March, 2015

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Here we go again…

So, the general election appears to be starting now. It feels different from previous ones somehow. Maybe it’s the overall weariness, the constant bickering and accusations, the refusal to see any good in the other side, or the apparent minimal difference between some of the main parties. And our obsession with the personality of the leaders.

Helpfully, the BBC has done a summary of what the parties claim they will do:

You can form your own view on the extent to which they are likely to do any of this. I struggle to believe that past performance is, in this case, not a good indicator of future performance.

I’ve mentioned before a useful experiment, which is to have a look at this site:

Again, there’s a summary of the policies of each of the parties, the key difference being that you don’t know which policy comes from which party. And while, yes, you can guess some of them, that defeats the purpose. The point is, I think, to take out our biases and preconceptions and see which party most closely aligns with our own views on subjects.

Have a go – you might be surprised. I certainly was.

What kind of driver are you? (with obligatory eclipse photo)

Living and running in the Scottish Borders means that you become very familiar with several things. Weather is the obvious one – this year has been characterised by wind, week after week after week. And virtually no snow. The one advantage of proper snow is that you don’t have to carry water with you as there is a ready supply of it. As long as you stick to the white stuff.

And there’s nature of course. You see the seasons unfolding on a regular basis, and not only in the form of how many layers you need to wear for a given run. Last week, I was running along the main road on my way back home again when I saw a movement to my right, big enough to catch my attention. I’m used to dogs barking and running along beside me for a few minutes and there are more than enough sheep and cows which seem to think a runner is either a mortal threat or an invitation to a staring contest. Goodness knows what they make of me running past them. This time, though, it was two deer. They were kind enough to run in the same direction as me for a minute or two rather than bolting off in the opposite direction, although I’m fairly sure I was more fascinated by watching them than they were with me. But I can at least now say I’ve spent time running with deer.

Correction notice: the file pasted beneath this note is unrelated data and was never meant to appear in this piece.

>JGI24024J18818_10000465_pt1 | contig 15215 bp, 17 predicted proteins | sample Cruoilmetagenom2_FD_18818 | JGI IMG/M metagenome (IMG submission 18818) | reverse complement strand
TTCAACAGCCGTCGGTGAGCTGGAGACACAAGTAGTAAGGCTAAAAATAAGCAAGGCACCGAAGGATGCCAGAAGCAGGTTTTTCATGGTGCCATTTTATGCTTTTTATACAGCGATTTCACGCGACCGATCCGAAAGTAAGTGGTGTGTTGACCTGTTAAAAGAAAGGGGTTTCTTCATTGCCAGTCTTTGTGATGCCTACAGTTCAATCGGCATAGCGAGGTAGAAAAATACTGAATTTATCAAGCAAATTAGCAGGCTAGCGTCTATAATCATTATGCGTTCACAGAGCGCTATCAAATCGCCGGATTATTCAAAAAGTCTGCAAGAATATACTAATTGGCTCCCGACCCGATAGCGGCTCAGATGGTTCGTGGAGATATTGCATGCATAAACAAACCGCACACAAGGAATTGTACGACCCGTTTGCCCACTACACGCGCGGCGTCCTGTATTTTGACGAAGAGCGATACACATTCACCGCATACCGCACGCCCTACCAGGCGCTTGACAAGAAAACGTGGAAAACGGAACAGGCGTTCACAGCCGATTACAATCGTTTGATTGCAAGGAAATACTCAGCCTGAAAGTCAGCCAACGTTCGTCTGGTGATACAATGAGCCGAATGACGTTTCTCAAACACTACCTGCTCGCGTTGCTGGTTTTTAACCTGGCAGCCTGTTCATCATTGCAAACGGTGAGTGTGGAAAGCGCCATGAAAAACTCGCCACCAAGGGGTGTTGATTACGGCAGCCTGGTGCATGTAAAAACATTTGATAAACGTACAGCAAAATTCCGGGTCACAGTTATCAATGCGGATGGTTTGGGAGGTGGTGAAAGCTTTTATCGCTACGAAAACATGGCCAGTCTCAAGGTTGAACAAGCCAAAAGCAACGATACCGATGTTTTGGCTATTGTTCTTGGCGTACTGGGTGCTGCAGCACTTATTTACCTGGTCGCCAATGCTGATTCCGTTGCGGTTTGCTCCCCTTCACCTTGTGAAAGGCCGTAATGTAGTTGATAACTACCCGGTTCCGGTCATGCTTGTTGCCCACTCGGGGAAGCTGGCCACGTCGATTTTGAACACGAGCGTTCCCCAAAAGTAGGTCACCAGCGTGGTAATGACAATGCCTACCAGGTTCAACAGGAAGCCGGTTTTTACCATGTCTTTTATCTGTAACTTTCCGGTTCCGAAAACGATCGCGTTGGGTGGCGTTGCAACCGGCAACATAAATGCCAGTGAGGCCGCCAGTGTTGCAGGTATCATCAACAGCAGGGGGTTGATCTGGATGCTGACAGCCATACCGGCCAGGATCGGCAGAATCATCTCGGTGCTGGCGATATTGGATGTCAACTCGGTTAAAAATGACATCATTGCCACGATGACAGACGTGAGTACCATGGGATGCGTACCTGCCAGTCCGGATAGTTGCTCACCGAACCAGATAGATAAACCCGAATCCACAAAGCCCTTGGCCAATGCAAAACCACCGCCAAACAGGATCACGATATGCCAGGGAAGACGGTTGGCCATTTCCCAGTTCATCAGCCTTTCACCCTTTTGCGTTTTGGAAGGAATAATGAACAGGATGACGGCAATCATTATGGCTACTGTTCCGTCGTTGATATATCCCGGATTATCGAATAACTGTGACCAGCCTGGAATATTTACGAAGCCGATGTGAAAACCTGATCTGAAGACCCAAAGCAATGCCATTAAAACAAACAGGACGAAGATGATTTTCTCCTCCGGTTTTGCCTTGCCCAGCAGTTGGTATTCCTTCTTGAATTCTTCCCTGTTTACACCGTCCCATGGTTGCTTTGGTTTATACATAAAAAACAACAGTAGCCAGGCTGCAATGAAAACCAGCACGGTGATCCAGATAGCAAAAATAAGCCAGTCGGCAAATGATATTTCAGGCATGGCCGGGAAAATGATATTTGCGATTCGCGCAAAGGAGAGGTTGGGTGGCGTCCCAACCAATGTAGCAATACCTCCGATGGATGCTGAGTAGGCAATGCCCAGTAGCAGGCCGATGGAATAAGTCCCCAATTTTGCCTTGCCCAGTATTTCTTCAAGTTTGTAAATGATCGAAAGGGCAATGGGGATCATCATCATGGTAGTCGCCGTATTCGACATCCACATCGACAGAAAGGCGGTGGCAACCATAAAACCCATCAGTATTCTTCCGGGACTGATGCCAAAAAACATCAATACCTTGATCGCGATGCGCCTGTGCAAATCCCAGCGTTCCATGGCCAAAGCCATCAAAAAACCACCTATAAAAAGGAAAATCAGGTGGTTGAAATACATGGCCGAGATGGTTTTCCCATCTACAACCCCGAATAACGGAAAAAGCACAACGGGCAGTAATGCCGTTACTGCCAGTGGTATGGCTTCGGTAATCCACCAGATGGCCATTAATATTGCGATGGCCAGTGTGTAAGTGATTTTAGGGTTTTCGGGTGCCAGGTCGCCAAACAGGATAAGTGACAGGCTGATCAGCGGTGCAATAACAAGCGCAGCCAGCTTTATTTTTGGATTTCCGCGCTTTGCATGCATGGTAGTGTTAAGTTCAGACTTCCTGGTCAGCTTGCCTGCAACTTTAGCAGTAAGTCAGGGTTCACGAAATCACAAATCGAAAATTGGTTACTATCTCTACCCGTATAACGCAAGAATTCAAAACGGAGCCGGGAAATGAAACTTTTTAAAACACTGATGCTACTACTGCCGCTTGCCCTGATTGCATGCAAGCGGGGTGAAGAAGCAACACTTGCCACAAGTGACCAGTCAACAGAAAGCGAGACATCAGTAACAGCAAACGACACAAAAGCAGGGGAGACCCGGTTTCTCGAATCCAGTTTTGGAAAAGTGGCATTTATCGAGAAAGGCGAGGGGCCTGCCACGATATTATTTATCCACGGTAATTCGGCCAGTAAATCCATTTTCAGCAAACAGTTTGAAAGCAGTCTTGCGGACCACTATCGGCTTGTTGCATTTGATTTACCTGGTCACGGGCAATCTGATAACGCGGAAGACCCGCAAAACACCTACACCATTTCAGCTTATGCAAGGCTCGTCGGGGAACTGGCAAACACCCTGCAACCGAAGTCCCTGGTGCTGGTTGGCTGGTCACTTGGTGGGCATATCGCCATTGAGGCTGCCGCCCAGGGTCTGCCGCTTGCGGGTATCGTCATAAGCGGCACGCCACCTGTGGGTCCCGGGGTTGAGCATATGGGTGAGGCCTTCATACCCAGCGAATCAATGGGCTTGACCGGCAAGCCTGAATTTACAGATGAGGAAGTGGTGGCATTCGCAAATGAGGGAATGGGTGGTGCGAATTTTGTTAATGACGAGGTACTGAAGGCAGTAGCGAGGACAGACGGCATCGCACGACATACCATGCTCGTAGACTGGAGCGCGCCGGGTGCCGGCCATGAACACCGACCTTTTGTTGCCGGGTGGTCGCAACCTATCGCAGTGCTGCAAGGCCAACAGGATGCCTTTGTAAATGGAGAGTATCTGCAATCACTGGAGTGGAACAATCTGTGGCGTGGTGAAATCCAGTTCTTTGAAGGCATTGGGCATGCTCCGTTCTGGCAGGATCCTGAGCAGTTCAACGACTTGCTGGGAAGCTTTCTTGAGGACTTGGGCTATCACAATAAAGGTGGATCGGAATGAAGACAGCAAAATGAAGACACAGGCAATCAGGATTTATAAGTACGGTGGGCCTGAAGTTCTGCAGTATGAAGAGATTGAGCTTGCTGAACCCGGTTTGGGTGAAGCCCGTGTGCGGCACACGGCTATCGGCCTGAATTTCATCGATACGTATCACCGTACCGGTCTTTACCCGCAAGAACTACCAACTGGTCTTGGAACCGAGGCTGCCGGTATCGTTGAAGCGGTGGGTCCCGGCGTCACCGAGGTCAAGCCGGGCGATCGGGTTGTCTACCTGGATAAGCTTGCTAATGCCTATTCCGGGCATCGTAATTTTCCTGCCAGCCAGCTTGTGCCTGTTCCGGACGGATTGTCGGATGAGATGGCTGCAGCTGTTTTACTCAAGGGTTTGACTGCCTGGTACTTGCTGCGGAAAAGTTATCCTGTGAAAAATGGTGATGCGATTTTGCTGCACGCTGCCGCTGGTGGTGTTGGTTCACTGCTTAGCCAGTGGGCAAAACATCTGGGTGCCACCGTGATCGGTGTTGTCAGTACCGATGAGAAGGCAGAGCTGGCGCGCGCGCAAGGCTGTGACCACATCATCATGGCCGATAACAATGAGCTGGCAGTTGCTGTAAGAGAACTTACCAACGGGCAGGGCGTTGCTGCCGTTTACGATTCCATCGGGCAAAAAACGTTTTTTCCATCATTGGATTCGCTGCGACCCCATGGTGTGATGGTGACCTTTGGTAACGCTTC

And then there’s the humans. There are precious few runners that I have any contact with on my weekly long runs through the countryside. So much so that I came home a few weeks ago abnormally excited at having seen someone else out running near West Linton. It was such an event for us both that we high fived each other as we passed by. I think he was going faster than me, but my excuse is that it was a hill and I was going up it. Cyclists are also a sociable bunch, not only because so many of them are riding in a group, including some where I lost count of how many were together. They are also great at saying hello, including one who was riding up Arthur’s Seat a few weeks ago. I was doing hill repeats (again!) and we had a brief conversation on the way up. I was unofficially using him as someone to try to beat, then I saw he was on a single speed bike and that was enough to get me chatting with him until my breath gave way towards the top and he went sailing off with a wave into he headwind that had just hit us both but seemed to make more of a difference to me.

Car drivers are hilarious creatures. There are several categories I’ve identified from the perspective of a runner.